Experts agree that the first rule for communicating in a crisis is to get the facts out as accurately, fully and quickly as possible. In the saga of sheltering some of the neediest among us from COVID-19, Mayor Bill de Blasio and his administration have taken a different approach.
They have parsed the meaning of immediate (as in, we will immediately begin the process of moving people out of commercial hotels), put down critics with buzzwords like “gated community” (as in, we won’t allow a neighborhood to be turned into one) and fogged a relevant piece of the timeline of what happened.
When the accurate timeline emerged, it showed that many of the men in The Lucerne Hotel came not directly from congregate shelters but from another hotel, The Washington Jefferson on 51st Street, allowing Upper West Side opponents to challenge the basic premise that use of The Lucerne had been an emergency action to prevent deaths from the coronavirus.
At a community meeting with more than 1100 participants, Manhattan Borough President Gale Brewer castigated city officials for exacerbating neighborhood resistance by being less than transparent.
“Without telling the community, then we can’t plan,” she said. “I understand you don’t want to be told ‘No, you’re not going to go into the hotel,’ but you got to plan.”
It is difficult to know whether the debate can be returned to the core question of how best to reduce the spread of coronavirus among those without housing. The threat by a group of Westsiders, represented by Randy Mastro, to sue the mayor if he doesn’t remove the homeless from the West Side hotels, prompted this warning to de Blasio from Judith Goldiner of the Legal Aid Society:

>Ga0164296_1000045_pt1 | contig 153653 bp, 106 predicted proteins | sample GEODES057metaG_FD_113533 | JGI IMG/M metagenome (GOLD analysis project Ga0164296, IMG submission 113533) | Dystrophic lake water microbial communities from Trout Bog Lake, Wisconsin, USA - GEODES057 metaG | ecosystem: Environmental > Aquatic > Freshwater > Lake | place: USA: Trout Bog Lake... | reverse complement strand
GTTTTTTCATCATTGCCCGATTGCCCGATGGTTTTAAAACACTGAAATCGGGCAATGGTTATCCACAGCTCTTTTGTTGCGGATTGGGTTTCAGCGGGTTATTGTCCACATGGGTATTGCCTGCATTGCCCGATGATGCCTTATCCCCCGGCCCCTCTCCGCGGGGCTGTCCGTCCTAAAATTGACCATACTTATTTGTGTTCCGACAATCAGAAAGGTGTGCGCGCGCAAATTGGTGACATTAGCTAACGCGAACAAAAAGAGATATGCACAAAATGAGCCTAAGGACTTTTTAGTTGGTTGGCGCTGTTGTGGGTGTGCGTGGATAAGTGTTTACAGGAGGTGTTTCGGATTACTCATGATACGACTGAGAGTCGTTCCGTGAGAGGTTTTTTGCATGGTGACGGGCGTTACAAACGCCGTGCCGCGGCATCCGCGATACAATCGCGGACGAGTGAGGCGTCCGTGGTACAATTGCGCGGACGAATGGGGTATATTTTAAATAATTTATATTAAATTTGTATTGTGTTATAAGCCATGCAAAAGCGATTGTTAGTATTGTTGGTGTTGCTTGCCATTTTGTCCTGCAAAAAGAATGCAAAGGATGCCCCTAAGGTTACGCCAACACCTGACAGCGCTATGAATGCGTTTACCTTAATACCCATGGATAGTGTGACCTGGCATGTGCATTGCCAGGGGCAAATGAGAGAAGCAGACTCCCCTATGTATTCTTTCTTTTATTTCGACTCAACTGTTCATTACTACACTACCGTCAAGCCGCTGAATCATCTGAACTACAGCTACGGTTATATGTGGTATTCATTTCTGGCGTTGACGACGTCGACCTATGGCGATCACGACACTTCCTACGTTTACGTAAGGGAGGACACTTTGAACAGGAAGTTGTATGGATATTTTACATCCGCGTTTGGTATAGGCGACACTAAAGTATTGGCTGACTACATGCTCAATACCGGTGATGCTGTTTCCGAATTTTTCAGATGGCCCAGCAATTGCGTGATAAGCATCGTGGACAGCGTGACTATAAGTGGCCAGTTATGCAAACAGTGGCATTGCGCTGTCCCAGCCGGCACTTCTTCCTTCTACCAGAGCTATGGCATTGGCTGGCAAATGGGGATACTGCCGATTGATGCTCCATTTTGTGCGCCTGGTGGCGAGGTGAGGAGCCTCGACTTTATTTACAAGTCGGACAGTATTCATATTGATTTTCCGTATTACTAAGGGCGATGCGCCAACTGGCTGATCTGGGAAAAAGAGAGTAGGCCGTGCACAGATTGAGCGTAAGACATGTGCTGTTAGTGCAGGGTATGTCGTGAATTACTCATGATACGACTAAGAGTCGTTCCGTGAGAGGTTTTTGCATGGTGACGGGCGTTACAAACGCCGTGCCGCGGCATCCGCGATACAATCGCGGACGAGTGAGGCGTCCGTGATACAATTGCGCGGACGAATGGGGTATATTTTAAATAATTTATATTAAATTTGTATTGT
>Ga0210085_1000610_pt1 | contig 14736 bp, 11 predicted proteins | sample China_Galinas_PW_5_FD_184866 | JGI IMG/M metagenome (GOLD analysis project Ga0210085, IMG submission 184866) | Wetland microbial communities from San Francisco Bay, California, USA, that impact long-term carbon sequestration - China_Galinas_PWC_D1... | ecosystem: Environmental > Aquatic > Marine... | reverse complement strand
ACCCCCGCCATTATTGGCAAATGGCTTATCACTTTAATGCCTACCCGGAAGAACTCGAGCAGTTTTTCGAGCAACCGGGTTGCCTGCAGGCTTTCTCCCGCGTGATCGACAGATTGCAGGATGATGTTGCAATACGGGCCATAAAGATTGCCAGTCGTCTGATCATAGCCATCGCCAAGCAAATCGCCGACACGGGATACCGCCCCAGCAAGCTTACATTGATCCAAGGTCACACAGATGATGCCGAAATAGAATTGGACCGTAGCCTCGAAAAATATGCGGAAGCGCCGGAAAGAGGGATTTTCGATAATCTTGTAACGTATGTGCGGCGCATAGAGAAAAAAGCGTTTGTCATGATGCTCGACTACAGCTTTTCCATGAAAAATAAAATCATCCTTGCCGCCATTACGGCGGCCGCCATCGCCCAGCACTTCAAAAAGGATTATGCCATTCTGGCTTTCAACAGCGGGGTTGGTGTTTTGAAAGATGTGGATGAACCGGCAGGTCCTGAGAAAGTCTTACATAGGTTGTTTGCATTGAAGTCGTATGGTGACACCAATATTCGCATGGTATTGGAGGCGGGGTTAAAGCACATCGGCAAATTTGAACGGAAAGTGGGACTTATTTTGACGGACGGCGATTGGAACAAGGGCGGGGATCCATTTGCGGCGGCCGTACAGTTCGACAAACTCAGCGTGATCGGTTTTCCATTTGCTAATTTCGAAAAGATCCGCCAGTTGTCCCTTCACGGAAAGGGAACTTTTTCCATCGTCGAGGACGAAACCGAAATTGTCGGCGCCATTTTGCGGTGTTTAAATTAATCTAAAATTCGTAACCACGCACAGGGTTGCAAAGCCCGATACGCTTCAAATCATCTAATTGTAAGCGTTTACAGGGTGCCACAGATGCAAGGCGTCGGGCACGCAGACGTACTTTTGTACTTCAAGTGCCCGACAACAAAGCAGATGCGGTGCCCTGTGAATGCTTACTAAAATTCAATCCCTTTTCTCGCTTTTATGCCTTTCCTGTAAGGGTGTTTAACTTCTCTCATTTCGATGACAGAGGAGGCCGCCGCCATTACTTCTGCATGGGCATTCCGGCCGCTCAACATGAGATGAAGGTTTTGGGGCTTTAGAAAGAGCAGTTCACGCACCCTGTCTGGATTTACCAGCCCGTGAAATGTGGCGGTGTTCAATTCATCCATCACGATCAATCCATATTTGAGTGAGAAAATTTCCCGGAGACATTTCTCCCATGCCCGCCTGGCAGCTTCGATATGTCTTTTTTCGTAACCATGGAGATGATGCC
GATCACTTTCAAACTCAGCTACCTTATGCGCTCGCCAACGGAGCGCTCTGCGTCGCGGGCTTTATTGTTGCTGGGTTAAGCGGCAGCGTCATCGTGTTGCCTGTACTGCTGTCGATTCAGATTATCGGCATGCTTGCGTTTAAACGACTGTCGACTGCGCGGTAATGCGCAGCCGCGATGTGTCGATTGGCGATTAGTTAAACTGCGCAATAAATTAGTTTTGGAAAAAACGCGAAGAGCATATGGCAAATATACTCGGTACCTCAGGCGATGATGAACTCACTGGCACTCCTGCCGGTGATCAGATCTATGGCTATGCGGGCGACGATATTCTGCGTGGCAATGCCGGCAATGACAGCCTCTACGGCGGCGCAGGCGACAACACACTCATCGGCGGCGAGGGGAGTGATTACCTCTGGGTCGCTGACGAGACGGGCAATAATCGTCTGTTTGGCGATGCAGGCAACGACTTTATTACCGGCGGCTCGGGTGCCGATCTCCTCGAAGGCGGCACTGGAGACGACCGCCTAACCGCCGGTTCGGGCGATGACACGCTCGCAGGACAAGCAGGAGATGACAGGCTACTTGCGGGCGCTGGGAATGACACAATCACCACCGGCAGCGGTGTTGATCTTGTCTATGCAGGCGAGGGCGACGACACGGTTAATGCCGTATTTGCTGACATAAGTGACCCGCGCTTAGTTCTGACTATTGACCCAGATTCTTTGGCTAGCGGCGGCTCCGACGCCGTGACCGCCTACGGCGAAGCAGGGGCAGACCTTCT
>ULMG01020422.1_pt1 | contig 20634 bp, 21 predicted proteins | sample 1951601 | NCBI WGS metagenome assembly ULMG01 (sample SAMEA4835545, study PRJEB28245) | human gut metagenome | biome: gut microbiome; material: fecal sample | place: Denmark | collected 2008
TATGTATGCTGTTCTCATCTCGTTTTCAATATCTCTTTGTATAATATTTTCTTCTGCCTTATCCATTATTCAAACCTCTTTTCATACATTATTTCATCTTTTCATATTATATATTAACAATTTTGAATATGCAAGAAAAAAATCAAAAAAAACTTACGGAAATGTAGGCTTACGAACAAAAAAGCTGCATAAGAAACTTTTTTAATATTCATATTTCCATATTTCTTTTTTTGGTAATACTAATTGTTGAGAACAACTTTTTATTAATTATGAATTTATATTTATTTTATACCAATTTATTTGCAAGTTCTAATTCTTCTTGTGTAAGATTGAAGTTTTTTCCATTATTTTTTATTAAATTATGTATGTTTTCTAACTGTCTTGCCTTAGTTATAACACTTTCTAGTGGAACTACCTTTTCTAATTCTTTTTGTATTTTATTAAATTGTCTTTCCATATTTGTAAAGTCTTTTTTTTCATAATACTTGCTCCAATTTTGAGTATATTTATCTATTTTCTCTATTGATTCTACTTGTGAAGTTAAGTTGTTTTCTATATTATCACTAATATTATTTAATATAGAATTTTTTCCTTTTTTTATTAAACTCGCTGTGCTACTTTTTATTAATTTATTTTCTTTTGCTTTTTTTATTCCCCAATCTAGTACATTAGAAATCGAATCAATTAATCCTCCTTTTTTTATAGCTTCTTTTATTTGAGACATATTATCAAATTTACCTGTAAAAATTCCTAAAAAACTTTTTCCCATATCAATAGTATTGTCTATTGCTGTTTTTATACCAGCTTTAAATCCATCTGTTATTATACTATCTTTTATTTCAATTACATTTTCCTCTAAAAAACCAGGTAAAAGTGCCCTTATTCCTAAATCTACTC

“If his Administration caves to the racist NIMBYism from some residents of the Upper West Side and forces vulnerable New Yorkers from their hotel rooms back to congregate shelters before it is safe to do so, Legal Aid will immediately file litigation seeking a temporary restraining order on behalf of the Coalition for the Homeless and the nearly 18,000 single adults who sleep in Department of Homeless Services shelters each night. “
Members of the West Side Community Organization, the anodyne name chosen for the organization created from a raucous Facebook group called Upper West Siders for Safer Streets, insisted that their objection is not to the race or heritage of the new residents of the hotels, but to their urination in the street, their congregating without masks and to the increase from 64 to 84 in the number of serious street crimes reported in the precinct over the last 28 days compared to August last year.
“The shaming and virtue signaling with words like racist distract from the shocking lack of oversight of city decisions,” said Alison Morpurgo, a cofounder of the West Side Community Organization. “Although I don’t love being called a NIMBY, I am much more bothered by a moral superiority that inadvertently silences critical dialogue and masks the mismanagement of enormous societal issues.”
“Dear 51st Street Community”
One of the group’s points is that the city was less than complete in the original statements that the 283 men at the Lucerne came from two congregate shelters on the Lower East Side.
They did come from there, but not all directly. Many were first moved in May to the Washington Jefferson on 51st Street. A knowledgeable city official said that 51st Street already had two other community facilities and that the arrival of a third with the shelter in the hotel “was too many, according to the community board.”
In a “Dear 51st Street Community and neighbors” note from Project Renewal, the not-for-profit that ran the shelter in the Washington Jefferson, Jody Rudin, Executive Vice President and COO, wrote that “we have understood from all of you the unique challenges of using the location as a hotel for the homeless, given the other two existing programs on the block.” For these reasons, she wrote in late July, “we have been exploring alternative locations for some time.”